Why does dccm or dccifd complain about too many simultaneous mail messages?
Dccm or dccifd can fail to create a thread to deal with an incoming mail message if there are no available file descriptors or other resources. Adding -d to DCCD_ARGS or DCCIFD_ARGS in dcc_conf in the DCC home directory sends a message to the system log that includes the limit on simultaneous mail messages and its source, such as a process resource limit on the number of file descriptors.

Another common limit is the maximum number of file descriptors allowed by the select system call. This limit can be escaped by building the sendmail milter library to use the poll system call.

Why doesn't my DCC client pick my local DCC server?
The DCC clients including dccm and dccproc pick the nearest and fastest server in the list kept in the /usr/local/dcc/map file. DCC servers not in that list will not be used. That list can be viewed with the cdcc info or cdcc RTT operations. Add to the list with cdcc add or cdcc load.

A nearby server that seems slower than a more distant server will not be chosen. The anonymous user delay set with dccd -u is intended to make a server appear slow to "freeloaders." The "RTT +/-" value that can be used with the cdcc add and cdcc load operations can be used to force DCC clients to prefer or avoid servers except when absolutely necessary.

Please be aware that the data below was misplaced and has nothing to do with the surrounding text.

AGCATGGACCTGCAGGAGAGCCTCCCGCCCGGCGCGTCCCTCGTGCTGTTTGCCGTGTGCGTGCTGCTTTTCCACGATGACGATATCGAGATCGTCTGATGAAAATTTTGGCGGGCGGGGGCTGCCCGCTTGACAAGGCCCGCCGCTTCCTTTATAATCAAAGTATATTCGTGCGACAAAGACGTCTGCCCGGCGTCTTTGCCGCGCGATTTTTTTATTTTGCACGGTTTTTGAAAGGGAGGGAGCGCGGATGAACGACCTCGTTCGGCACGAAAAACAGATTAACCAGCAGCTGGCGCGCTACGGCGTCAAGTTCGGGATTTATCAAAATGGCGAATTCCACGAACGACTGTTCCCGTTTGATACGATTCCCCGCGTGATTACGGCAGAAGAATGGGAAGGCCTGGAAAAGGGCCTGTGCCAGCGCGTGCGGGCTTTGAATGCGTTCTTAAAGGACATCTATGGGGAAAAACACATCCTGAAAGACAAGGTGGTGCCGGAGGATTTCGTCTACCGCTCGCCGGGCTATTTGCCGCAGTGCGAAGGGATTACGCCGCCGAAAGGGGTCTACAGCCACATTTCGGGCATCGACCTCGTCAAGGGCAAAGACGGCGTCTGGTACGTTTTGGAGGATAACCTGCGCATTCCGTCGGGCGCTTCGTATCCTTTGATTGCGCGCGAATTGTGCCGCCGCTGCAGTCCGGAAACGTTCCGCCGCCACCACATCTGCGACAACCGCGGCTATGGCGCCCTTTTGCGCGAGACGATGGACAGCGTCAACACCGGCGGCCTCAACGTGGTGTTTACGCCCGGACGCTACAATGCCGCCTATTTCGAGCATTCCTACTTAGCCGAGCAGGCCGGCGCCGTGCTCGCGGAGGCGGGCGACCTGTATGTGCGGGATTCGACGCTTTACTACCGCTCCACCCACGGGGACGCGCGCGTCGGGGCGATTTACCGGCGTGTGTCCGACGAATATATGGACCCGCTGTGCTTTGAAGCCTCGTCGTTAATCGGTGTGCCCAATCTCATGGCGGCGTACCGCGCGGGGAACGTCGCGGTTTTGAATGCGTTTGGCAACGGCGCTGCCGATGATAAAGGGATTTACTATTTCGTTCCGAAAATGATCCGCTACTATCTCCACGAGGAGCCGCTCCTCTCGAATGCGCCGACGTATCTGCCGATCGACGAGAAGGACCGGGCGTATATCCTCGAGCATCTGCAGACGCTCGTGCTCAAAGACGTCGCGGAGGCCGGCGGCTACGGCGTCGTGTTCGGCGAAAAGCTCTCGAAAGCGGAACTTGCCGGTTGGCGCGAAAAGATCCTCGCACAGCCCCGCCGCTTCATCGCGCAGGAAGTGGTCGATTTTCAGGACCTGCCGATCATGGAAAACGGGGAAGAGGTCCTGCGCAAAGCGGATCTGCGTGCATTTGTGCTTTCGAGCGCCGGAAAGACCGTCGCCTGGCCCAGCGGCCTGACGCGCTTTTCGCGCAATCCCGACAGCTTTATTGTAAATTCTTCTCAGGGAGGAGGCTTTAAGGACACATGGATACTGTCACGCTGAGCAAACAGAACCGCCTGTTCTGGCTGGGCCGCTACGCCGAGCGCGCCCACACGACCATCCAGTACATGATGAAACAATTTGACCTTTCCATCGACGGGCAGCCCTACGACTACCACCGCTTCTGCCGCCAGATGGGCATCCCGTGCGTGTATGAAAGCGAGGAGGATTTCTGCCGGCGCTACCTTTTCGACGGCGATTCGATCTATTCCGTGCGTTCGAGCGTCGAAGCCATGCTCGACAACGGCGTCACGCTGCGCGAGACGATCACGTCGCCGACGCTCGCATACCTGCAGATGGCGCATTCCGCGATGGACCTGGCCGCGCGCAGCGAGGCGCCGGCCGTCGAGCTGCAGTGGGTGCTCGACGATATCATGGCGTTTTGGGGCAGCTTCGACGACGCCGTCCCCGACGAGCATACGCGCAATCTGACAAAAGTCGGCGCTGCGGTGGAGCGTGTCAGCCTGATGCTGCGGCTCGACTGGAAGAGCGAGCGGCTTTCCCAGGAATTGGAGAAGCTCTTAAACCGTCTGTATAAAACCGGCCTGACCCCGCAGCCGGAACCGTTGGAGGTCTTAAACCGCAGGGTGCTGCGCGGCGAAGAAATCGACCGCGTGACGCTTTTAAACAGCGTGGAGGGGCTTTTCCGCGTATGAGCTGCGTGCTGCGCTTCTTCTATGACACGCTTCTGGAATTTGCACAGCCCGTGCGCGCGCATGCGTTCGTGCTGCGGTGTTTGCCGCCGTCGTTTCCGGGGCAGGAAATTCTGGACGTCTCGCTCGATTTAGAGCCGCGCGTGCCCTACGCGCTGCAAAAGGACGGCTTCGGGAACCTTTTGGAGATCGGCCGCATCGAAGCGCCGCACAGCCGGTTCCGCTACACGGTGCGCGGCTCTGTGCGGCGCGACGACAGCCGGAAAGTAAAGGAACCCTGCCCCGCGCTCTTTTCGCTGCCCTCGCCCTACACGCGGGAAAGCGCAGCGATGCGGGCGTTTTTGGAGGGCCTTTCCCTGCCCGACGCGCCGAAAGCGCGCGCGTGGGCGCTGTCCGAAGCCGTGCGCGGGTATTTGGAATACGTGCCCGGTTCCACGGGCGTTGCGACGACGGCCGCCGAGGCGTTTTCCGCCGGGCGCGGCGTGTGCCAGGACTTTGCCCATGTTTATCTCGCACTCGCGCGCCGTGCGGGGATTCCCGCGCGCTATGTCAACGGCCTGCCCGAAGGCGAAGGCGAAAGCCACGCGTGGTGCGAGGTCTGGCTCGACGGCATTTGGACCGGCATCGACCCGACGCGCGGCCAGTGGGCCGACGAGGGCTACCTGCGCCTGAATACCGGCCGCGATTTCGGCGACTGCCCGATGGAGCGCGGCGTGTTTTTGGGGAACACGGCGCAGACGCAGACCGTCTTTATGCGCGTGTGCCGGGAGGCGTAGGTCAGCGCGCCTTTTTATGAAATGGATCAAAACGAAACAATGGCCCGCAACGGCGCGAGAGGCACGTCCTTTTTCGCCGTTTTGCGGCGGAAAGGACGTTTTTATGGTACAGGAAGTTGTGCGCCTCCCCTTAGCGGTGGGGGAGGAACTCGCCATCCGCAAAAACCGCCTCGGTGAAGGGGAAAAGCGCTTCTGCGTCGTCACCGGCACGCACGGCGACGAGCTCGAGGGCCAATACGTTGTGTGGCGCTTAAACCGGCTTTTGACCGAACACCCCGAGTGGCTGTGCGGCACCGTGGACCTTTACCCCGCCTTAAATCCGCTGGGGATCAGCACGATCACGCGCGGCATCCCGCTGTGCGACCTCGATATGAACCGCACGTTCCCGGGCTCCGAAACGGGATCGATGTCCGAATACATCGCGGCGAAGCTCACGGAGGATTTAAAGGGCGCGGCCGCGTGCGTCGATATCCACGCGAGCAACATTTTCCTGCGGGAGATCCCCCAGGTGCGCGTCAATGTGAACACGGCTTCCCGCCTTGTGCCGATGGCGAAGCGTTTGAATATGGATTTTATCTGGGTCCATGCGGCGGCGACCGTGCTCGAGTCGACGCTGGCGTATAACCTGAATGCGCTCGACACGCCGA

If I have a server-ID, do I need a DCC client-ID, or vice versa?
DCC server and client-IDs serve distinct purposes. Servers require server-IDs to identify each other in the floods of checksums they exchange and to recognize authorized users of powerful cdcc operations such as stop. DCC servers require client-IDs to identify paying clients that should be given quicker service that anonymous clients, to refuse reports from anonymous clients, or to refuse even to answer queries from anonymous clients.

Why does my DCC server complain about "rejected server-IDs" among flooded checksum reports?
You have turned on IDS tracing, but do not have a /usr/local/dcc/ids file that is complete. You don't need and probably will not have a complete file unless you are assigning DCC server-IDs.

Redundant paths among DCC servers exchanging or flooding reports of checksums would cause duplicate entries in each server's database without the mechanism that depends on every DCC server having a unique server-ID. With IDS tracing enabled, dccd complains about server-IDs that are not listed in the local /usr/local/dcc/ids file.